In order to classify documents, we need to format them as a CSV file where each document occupies one row, and the column is named ‘text’. The classifier ranks each input based on the likelihood that the document is a CT or not. We can even apply a threshold to label them as 1 if the probability is higher than a specified value. The default threshold is set to 0.5, which means that a document is labeled as 1 if the probability is greater than this value. We picked a threshold of 0.6, which resulted in 391 articles being labeled as CT.

Next, the clustering algorithm runs on the ones classified as 1 and finds the optimum number of clusters based on the lowest cost function. Given a user-defined space to perform a Bayesian search for the best hyperparameter, it finds the one with the lowest cost function. The higher the cost function, the higher the number of outliers is. In this task, we want the cost function to be minimal.

The configuration of running the Bayesian optimization for a space of:

figure n

And the result is:

figure o

The algorithm was able to detect 50 clusters out of the 391 CT articles, with a very low cost of just 0.04. This is an excellent result, indicating that only 4% of the documents, or about 15 of them, were not assigned to a cluster.

Using the labeling method explained earlier, we generate labels for the first 10 clusters.

figure p

In the given context, cluster −1 is considered to be the group of observations that lie far away from the other clusters and are called outliers. Upon analyzing the generated label, it is evident that some of the data points from this cluster can be grouped with another cluster that exhibits a predominant medical theme, namely cluster number 6. This can be attributed to the fact that the text documents being analyzed are lengthy and discuss multiple topics. The primary context of these documents may be something other than medical. The words ‘claim’ and ‘said’ appear in 9 out of 10 of the clusters. This is expected due to the language used in the original articles, and the labels may need to convey clearly what the cluster is about.

The last piece of the pipeline extracts the named entities. This would help us get to know and understand the cluster better. In Table 4, we can see the 5 most frequently generated entities for each cluster.

Table 4 The first 10 clusters with top 5 entities

By examining the top 5 entities in cluster 6, particularly CDC (Centers for Disease Control and Prevention), Medicare, and WHO (World Health Organization), it is evident that the primary theme of this cluster is related to medical topics. On the other hand, the top 5 entities in cluster −1 include various entities such as Twitter, Donald Trump, Flynn (referring to Michael Flynn, a retired U.S. Army lieutenant general), Greene (Congresswoman Marjorie Taylor Greene), and Americans. This suggests that this cluster could be categorized as one of the clusters with a political theme. However, due to the nature of the dataset, which comprises long text articles, the main theme of the document that mentions these entities might not necessarily be focused primarily on politics.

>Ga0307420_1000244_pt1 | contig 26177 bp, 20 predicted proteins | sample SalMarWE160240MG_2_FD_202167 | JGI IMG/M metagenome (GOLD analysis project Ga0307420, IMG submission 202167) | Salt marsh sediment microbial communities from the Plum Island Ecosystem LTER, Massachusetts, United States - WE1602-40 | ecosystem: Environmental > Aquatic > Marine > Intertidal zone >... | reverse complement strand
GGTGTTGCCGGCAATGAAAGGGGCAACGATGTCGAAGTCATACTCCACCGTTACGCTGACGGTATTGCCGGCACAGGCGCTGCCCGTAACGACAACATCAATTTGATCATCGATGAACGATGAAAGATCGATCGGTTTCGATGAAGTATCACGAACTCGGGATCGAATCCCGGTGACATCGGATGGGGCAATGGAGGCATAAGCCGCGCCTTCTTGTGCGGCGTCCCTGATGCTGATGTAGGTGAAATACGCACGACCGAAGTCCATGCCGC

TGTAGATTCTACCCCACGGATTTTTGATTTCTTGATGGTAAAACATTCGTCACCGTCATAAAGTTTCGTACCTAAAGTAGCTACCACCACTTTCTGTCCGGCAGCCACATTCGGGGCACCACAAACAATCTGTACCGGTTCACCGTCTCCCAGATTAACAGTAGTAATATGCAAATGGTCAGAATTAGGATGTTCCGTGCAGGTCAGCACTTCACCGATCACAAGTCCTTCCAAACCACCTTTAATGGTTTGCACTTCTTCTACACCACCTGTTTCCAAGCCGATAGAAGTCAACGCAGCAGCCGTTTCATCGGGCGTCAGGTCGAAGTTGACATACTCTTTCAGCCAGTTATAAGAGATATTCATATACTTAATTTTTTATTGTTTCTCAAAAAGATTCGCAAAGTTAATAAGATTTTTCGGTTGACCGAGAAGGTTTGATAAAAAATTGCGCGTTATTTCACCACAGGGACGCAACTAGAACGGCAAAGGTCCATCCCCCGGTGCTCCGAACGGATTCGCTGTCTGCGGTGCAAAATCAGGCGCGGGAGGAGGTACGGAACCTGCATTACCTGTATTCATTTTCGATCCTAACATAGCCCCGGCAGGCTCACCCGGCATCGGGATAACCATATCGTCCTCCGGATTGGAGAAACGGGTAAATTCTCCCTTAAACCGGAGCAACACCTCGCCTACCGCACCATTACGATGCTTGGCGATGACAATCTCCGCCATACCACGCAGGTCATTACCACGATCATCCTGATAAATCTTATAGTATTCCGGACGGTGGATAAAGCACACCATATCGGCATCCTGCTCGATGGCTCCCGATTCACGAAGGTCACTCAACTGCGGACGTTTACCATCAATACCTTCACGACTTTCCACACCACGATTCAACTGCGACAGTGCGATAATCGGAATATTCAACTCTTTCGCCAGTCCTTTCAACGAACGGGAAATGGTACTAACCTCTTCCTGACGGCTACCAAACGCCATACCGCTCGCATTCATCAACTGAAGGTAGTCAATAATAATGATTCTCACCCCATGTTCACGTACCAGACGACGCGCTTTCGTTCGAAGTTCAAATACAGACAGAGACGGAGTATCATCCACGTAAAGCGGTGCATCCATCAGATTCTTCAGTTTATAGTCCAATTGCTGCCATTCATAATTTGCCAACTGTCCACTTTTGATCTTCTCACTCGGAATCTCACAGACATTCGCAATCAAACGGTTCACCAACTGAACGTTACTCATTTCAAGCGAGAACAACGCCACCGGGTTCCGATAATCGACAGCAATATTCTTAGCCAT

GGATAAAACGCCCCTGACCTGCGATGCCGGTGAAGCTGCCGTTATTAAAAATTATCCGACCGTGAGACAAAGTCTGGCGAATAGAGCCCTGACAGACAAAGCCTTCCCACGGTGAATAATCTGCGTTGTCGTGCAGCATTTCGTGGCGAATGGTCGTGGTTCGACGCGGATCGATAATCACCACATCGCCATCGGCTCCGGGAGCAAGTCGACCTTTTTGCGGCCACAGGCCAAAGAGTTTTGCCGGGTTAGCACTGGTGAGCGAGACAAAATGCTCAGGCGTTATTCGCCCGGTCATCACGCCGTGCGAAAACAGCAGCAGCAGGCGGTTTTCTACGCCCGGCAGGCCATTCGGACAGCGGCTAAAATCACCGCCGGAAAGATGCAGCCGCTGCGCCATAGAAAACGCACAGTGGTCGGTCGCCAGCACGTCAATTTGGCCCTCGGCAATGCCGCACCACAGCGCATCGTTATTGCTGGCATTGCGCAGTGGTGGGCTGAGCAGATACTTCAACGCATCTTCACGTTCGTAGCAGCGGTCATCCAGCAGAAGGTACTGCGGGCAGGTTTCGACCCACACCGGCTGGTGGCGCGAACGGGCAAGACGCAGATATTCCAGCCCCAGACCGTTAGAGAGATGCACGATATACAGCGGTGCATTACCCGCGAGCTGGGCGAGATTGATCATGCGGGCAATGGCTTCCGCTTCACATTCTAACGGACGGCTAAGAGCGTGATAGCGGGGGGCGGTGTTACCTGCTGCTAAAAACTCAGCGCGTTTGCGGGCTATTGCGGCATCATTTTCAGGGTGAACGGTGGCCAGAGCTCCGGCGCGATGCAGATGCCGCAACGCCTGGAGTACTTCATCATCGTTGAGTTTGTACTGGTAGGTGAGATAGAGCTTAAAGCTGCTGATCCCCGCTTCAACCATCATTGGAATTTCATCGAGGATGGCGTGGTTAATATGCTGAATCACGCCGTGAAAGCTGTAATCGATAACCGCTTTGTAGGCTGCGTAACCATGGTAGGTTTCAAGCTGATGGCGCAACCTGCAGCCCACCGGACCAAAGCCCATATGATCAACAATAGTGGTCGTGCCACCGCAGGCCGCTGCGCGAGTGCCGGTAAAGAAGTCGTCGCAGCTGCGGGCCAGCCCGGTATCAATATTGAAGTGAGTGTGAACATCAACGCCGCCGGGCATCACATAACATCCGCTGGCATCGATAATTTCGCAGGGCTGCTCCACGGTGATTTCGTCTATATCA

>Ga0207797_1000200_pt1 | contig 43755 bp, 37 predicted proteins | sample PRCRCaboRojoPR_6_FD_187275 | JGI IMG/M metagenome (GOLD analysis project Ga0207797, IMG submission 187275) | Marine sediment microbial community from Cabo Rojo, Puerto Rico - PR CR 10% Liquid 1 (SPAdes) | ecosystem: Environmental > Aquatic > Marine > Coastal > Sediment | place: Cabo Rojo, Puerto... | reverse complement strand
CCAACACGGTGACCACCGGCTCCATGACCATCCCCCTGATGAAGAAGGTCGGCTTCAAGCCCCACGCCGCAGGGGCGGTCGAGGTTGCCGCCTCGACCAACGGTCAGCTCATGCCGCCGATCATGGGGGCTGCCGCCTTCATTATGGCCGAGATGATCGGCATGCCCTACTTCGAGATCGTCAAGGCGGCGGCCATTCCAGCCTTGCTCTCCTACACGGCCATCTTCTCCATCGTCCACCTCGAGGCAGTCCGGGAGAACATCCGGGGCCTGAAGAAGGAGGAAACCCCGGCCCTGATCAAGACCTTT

By clustering similar documents together and labeling them, the existing CTs inside the corpus can emerge through this process. The labeling approach uses common words to highlight the discussion style. This helps us highlight CTs that may not be easily identifiable through keyword frequency alone. Additionally, NER provides context on what each cluster focuses on. Overall, the clustering brings together related documents, the labeling summarizes themes, and NER provides entity context. This multi-pronged approach helps detect and understand the CTs that may not be found in the corpus by keyword search alone.

Our methodology diverges from BERT-based tools like BERTopic [83] in several key ways. Unlike BERTopic, which primarily employs Sentence BERT for document embedding and further processes these embeddings using UMAP for dimensionality reduction and HDBScan for clustering, our approach leverages a unique pairing with RoBERTa. This pairing with RoBERTa is crucial for generating word embeddings in our pipeline. Additionally, our method is distinct in its optimization strategy. We have chosen to optimize clustering and hyperparameter selection separately through methods like grid search and Bayesian optimization. This approach allows for more flexibility and precision in fine-tuning each component of our pipeline, in contrast to the integrated workflow in BERTopic.

5 Limitations

This work utilized data from a fact-checking website, a Wikipedia article, and several scientific papers, which collectively only encompass some of the spectrum of CTs found online. Our study did not exhaustively include the comprehensive list of over 290 CTs documented in the ‘Conspiracy Theories In American History’ encyclopedia [84], due to its coverage only up to 2003. Of these, approximately 200 were not mentioned in our work, with only 90 overlapping with those identified in our study. Consequently, we categorized about 30 CTs that were not listed in the encyclopedia. However, it is important to note that these newly identified CTs might not necessarily be undiscovered; they could be known CTs that were not included in our initial sources. Future work could focus on external validation of these CTs to ascertain their novelty and broader recognition in the field of CT research.